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bug#17057: 24.3.50; [ruby-mode] Font-locking of special global variables


From: Bozhidar Batsov
Subject: bug#17057: 24.3.50; [ruby-mode] Font-locking of special global variables like $$ is broken(missing)
Date: Sat, 22 Mar 2014 12:05:42 +0200

On Saturday, March 22, 2014 at 12:02 PM, Bozhidar Batsov wrote:
On Friday, March 21, 2014 at 4:53 PM, Bozhidar Batsov wrote:
On Friday, March 21, 2014 at 4:47 PM, Dmitry Gutov wrote:
Bozhidar Batsov <address@hidden> writes:

Here's a few examples:

"this is #$$"

var = $!

Things are different for:

"this is #$1"

var = $1

Have you tried it in the latest Emacs? For me, only one example

"this is #$$"

is not highlighted (I'll fix that).

$1 gets font-locked immediately, but $$ currently gets font-locked only after some “word-boundary” character gets inserted (like space, newline, etc). 
There's another thing to consider - do built-in global vars should be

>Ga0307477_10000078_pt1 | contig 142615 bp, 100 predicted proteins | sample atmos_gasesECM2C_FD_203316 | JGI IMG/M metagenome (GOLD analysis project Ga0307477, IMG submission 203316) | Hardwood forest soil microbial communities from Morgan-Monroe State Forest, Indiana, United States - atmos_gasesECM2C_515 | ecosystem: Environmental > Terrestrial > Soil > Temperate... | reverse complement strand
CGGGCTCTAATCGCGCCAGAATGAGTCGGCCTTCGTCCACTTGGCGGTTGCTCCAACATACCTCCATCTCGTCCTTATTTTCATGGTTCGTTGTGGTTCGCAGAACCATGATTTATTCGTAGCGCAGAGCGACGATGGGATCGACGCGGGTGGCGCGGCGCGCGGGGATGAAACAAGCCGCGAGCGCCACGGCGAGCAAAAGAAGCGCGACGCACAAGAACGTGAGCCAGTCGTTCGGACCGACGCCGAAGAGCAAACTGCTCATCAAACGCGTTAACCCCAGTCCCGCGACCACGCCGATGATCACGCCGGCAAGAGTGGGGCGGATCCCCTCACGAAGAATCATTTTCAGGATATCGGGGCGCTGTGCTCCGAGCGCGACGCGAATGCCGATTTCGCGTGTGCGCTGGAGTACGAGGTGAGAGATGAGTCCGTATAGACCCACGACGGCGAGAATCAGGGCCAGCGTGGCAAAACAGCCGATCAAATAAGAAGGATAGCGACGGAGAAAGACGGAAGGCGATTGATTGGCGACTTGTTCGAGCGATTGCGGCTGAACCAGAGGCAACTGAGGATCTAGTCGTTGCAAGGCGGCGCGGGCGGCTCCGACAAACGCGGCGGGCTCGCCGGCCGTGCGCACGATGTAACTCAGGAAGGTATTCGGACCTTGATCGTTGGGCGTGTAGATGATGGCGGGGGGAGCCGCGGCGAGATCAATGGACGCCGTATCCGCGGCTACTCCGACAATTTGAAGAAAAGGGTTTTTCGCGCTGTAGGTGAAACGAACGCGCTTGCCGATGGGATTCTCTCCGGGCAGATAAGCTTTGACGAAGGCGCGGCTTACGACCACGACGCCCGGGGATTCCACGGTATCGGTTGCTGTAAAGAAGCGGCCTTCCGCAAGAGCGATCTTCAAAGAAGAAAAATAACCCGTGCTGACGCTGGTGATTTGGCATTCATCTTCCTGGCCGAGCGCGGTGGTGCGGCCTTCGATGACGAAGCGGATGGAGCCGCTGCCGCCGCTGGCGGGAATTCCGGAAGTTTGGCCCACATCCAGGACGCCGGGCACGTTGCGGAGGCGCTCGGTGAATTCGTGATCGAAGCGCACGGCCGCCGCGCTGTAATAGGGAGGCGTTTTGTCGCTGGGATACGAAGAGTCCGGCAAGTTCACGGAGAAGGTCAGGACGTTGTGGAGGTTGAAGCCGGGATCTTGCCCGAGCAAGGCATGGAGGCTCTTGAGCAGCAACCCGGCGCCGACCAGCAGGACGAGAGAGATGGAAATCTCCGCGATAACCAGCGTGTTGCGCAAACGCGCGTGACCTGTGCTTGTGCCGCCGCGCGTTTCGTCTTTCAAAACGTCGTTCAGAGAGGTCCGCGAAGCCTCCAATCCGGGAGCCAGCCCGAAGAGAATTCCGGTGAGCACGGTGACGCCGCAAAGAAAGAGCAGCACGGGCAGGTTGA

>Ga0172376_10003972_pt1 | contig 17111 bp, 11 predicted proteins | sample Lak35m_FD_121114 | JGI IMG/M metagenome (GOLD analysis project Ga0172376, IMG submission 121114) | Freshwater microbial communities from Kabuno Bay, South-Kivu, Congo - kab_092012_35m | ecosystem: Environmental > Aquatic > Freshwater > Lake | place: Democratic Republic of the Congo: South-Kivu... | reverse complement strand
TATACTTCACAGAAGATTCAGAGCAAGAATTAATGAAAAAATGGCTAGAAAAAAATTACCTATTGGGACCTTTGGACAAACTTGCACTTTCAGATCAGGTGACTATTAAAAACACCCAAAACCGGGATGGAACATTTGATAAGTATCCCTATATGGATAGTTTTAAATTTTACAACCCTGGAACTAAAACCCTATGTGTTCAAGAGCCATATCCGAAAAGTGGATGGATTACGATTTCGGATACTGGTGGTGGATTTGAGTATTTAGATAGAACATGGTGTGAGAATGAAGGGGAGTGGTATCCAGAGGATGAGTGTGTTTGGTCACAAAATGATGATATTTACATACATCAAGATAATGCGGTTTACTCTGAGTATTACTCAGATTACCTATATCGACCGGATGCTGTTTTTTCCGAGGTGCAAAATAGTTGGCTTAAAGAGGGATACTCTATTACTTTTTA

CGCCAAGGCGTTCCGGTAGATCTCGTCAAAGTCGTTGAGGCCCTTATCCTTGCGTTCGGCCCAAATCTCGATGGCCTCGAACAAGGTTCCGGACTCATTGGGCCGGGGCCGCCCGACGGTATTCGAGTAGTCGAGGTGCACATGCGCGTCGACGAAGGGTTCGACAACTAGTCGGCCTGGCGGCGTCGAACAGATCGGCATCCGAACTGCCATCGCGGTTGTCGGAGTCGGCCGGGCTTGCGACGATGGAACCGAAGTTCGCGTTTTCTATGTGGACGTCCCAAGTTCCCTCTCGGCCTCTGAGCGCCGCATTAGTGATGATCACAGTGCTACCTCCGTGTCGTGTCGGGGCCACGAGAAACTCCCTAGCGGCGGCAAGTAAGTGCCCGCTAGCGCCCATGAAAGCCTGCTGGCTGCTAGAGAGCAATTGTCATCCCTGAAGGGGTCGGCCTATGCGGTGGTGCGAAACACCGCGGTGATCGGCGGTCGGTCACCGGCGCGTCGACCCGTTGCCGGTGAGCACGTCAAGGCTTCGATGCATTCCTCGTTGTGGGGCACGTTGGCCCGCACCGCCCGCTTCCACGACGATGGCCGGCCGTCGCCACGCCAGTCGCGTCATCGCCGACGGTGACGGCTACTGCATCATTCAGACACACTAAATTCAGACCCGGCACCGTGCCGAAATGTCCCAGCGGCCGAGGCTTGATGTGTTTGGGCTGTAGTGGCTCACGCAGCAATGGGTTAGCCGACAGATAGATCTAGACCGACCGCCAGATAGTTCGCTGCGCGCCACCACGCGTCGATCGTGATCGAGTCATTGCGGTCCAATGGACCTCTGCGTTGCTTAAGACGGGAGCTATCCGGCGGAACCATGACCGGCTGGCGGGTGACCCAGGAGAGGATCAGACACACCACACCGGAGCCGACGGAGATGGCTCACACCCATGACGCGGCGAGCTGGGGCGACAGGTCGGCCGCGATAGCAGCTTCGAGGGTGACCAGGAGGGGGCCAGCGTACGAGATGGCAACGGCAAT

font-locked like built-ins or like the other (user-defined) global
variables? Personally I'd font-lock them as built-in to underline their
significance.

Hmmm, maybe. But we also highlight nil, self, true, false, __LINE__,
__ENCODING__ and __FILE__ with font-lock-variable-name-face. Should we
change these, too?
Technically speaking all of those are keywords, not variables. Somewhat odd __LINE__ and friends are
treated at string literals by the Ruby parser. As all of those evaluate to some value unlike most other keywords I guess it makes some sense to font-lock them as variables, but I’d prefer if we used font-locking that makes their special status more apparent. 
There’s one more thing to consider - the special variables aliases defined in `English`. Those are considered de facto built-in (and are actually built-in in some implementations like JRuby; will probably be available out-of-the-box in MRI 3 as well), so I’d suggest treating them the same way as vars like $$, etc. 


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